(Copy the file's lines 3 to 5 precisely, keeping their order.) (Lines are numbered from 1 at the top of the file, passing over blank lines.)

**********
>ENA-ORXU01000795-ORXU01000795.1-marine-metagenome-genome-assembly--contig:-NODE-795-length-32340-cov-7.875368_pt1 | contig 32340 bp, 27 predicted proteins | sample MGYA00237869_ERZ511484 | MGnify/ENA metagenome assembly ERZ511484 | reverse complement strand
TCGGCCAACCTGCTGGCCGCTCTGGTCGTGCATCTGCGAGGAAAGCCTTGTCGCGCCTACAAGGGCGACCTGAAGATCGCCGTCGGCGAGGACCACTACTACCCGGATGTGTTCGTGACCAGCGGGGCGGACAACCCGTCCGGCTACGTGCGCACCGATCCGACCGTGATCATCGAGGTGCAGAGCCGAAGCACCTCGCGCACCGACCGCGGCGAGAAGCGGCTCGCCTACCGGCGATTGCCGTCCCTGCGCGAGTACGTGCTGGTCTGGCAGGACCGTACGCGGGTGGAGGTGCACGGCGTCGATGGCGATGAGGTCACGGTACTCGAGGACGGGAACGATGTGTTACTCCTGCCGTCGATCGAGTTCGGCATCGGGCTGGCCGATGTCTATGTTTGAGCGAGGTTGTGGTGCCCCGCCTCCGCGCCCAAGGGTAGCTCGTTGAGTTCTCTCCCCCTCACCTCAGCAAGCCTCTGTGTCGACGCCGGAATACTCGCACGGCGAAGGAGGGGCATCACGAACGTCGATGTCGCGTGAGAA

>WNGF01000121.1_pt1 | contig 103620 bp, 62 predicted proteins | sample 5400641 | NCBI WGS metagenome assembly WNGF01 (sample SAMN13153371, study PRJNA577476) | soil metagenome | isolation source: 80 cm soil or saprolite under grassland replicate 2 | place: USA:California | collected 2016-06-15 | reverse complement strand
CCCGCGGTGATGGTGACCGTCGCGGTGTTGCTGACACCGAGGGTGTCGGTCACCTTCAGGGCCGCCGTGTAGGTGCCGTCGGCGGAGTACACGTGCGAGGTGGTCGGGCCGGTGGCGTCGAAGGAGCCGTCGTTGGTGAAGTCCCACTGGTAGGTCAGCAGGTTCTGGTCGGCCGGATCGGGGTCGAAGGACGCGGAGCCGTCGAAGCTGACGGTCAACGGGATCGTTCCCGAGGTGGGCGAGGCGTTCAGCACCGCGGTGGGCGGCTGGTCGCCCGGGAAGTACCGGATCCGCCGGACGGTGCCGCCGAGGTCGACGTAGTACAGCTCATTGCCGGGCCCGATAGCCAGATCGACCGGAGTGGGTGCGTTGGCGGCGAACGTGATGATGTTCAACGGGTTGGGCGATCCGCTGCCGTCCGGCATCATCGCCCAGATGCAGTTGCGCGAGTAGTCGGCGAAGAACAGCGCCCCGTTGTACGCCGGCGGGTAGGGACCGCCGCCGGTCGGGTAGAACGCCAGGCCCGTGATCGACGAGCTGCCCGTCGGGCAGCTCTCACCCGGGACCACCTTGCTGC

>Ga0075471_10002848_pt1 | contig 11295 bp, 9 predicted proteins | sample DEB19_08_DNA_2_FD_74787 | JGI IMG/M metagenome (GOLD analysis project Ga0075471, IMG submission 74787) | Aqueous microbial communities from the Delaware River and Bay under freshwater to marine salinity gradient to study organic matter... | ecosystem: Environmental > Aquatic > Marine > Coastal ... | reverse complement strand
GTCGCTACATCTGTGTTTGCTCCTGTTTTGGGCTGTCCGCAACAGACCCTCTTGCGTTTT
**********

>WNGF01000121.1_pt1 | contig 103620 bp, 62 predicted proteins | sample 5400641 | NCBI WGS metagenome assembly WNGF01 (sample SAMN13153371, study PRJNA577476) | soil metagenome | isolation source: 80 cm soil or saprolite under grassland replicate 2 | place: USA:California | collected 2016-06-15 | reverse complement strand
CCCGCGGTGATGGTGACCGTCGCGGTGTTGCTGACACCGAGGGTGTCGGTCACCTTCAGGGCCGCCGTGTAGGTGCCGTCGGCGGAGTACACGTGCGAGGTGGTCGGGCCGGTGGCGTCGAAGGAGCCGTCGTTGGTGAAGTCCCACTGGTAGGTCAGCAGGTTCTGGTCGGCCGGATCGGGGTCGAAGGACGCGGAGCCGTCGAAGCTGACGGTCAACGGGATCGTTCCCGAGGTGGGCGAGGCGTTCAGCACCGCGGTGGGCGGCTGGTCGCCCGGGAAGTACCGGATCCGCCGGACGGTGCCGCCGAGGTCGACGTAGTACAGCTCATTGCCGGGCCCGATAGCCAGATCGACCGGAGTGGGTGCGTTGGCGGCGAACGTGATGATGTTCAACGGGTTGGGCGATCCGCTGCCGTCCGGCATCATCGCCCAGATGCAGTTGCGCGAGTAGTCGGCGAAGAACAGCGCCCCGTTGTACGCCGGCGGGTAGGGACCGCCGCCGGTCGGGTAGAACGCCAGGCCCGTGATCGACGAGCTGCCCGTCGGGCAGCTCTCACCCGGGACCACCTTGCTGC

>Ga0075471_10002848_pt1 | contig 11295 bp, 9 predicted proteins | sample DEB19_08_DNA_2_FD_74787 | JGI IMG/M metagenome (GOLD analysis project Ga0075471, IMG submission 74787) | Aqueous microbial communities from the Delaware River and Bay under freshwater to marine salinity gradient to study organic matter... | ecosystem: Environmental > Aquatic > Marine > Coastal ... | reverse complement strand